that the family members AND THE PETS have been accounted for. News that "Your house is gone, but we found your dogs", is cause for celebration.
    this behaviour rational, is it logical, is it practical, does it make sense? Not to someone who doesn't care for animals - but I'm sure it makes sense to everyone on the HORSE-SENSE list.

    If you're asked why you're donating to animals, just tell the truth:
    Animals matter, and these animals need help. Animals need help in this situation because they are running loose and in danger, or confined without feed or water, and in danger. Owners need help in this situation because

    they are unable to look for, let alone rescue, their animals, and they are sick with worry. Many owners were forced to evacuate without their animals; some owners are themselves dead, or injured and helpless in the devastation following the hurricane and flooding. All of us know how terrible it is to be worried about our animals; imagine being even more worried about them
    and unable to find or help them. It's up to the rest of us to help.
    is nothing silly or wrong about giving money or donating supplies to an appropriate animal rescue organization, to help the hundreds (and possibly
    thousands) of horses, mules, and donkeys that are currently injured, starving, or in danger.

    Which, at last, brings me to the question of where your money and goods should go. Many of you have written to ask about helping the horses of Louisiana and Mississippi in the aftermath of Hurricane Katrina. There are many, many organizations asking for donations of money, feed, and equipment. You asked me which one I thought would make the best use of your money, and which one I was supporting - here's my answer. This does NOT mean that there aren't other good organizations - if you know of good ones, don't hesitate to support them! - but you asked me where MY money is going.
    My money is going to a group that, to my mind, has several big advantages when it comes to GETTING THE JOB DONE: It is on the spot, well-organized, experienced, has official permission to do their work, and is able to work efficiently with the local, state, and federal authorities.

    Lone Star Equine Rescue/Habitat for Horses (LSER/HFH) is an exceptionally well-organized group based in Texas. LSER/HFH is taking sensible, practical steps to do the most good in the least amount of time with the least amount of fuss. I'll summarize the latest information from the organization:

    As of Tuesday 6 September, Lone Star Equine Rescue/Habitat for Horses has been authorized to begin assisting the governing authorities in rescuing

    horses. Two teams consisting of three LSER/HFH trained volunteers, one Veterinarian and one Veterinarian Assistant, are permitted to enter areas damaged by Katrina, and are allowed a limited amount of time in the area to conduct the initial rescue operation. After the initial effort, the teams will be allowed to rotate through, with each team working for four days until every affected horse, mule, and donkey has been retrieved.

    The animals will be taken to the Lamar-Dixon Expo Center in Gonzales, Louisiana, where evaluation and medical assistance will be provided by Veterinarians from Louisiana State University. If they are not claimed by their owners whilst they are still at the Center, they may be transported to other locations for recovery.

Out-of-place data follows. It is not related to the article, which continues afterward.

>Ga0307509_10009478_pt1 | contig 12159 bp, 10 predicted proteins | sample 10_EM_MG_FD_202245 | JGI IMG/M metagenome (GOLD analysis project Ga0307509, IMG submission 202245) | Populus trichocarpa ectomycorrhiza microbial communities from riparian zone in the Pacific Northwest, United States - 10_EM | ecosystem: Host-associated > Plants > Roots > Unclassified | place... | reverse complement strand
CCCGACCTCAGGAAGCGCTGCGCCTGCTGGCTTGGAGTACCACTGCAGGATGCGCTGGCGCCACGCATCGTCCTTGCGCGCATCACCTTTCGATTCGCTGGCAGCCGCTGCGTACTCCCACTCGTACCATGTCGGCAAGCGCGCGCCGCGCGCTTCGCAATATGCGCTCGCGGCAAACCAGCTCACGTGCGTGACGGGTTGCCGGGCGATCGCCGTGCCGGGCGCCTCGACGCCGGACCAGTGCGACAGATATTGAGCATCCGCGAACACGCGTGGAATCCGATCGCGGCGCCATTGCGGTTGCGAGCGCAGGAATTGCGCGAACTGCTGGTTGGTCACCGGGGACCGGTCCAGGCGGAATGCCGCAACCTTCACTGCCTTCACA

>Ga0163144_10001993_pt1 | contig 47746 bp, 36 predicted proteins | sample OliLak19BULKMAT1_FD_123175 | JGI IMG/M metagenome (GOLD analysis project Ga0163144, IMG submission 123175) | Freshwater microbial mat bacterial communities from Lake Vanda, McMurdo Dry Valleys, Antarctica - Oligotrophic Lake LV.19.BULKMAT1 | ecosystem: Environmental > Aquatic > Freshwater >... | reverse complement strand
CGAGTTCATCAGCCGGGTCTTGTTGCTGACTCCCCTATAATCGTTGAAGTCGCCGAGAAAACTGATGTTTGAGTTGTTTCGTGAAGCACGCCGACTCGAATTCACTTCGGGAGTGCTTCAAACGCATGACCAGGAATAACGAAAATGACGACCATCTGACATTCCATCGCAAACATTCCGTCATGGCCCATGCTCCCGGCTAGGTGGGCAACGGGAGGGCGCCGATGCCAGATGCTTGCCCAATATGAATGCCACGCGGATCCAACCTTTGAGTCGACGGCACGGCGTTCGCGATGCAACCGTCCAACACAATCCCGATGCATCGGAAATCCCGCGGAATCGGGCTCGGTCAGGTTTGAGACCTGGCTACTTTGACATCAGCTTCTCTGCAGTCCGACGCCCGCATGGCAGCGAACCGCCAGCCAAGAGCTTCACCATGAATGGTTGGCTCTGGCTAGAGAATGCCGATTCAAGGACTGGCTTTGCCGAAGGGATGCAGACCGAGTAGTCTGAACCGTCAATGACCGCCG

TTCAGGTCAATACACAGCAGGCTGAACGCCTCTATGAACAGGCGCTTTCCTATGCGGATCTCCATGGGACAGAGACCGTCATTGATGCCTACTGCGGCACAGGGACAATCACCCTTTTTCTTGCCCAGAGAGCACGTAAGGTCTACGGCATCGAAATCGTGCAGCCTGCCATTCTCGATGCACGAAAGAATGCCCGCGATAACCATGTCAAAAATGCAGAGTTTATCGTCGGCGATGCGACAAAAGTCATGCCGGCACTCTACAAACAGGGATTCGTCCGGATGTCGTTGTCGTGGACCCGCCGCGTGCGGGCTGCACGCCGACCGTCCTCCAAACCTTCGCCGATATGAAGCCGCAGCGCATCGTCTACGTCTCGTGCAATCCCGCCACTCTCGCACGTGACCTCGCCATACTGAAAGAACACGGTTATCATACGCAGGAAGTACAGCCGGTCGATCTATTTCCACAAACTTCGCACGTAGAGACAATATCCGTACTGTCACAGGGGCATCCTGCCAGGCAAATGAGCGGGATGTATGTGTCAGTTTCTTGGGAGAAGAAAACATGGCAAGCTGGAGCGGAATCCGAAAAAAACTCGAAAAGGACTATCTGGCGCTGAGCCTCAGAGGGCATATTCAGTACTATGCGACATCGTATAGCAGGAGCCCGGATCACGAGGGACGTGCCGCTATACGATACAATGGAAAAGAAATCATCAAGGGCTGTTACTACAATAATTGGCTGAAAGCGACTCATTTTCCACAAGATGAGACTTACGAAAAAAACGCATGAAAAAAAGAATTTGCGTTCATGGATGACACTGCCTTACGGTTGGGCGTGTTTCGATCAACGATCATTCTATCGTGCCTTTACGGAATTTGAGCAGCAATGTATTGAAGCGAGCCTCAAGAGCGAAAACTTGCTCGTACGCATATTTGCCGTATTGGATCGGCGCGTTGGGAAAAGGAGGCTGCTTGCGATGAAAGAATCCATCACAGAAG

This is an all-volunteer effort and is completely dependent on donations.
    Those donations come from corporations, organizations, and individuals -

    and that's where we at HORSE-SENSE can help. ;-)

    What do they need? First and foremost, MONEY. We're all horse people here, we're all familiar with the costs of horse equipment, transportation, and medical care - and we can all multiply those costs by hundreds and possibly thousands of horses - many of them injured, ill, starving, and some dehydrated as well. It's going to take a lot to meet their needs. So - send MONEY, please, if you can. You can send other items as well - feed, medical supplies, halters and lead ropes (new ones preferred, for medical reasons).
    Also buckets, tarps - imagine what you would need to retrieve YOUR hungry, thirsty, injured horse from a swamp, and go from there. The LSER/HFH website is maintaining a list of most-needed items and a list of drop-off locations. If you have feed or supplies to donate, but there's no drop-off location near you, it's very likely that someone in your area may be putting together a truckload of hay, feed, and supplies; check the bulletin boards at your local tack shop and feed mill, and keep an eye on the announcements in your local newspaper. If someone you know, or an organization you trust, is packing trucks and planning to take a load south, don't miss a chance to add your contributions to that load.
    that truck finally stops, whatever you can give will help someone. As an

    example: LSER/HFH isn't in dire need of hay right now, but there's an organization based several hours north of my farm that is making regular

    trips south with truckloads of needed items, including hay; I've contributed 100 bales of hay for its next trip.

    If you want to donate to LSER/HFH, you can read about the post-Katrina relief efforts and make PayPal donations at this site:

    You can also make donations at

    Their snail-mail address: Habitat for Horses/Lone Star Equine Rescue, P.O.
    Box 213, Hitchcock, TX 77563

    Thank you for asking - Tanya and everyone else who has written to HORSE-SENSE about this matter. Once again, this is certainly not the ONLY good horse/mule/donkey rescue organization, but it's in an ideal position to do effective work, and you can donate to it in confidence, knowing that your money and other contributions will be put to good use.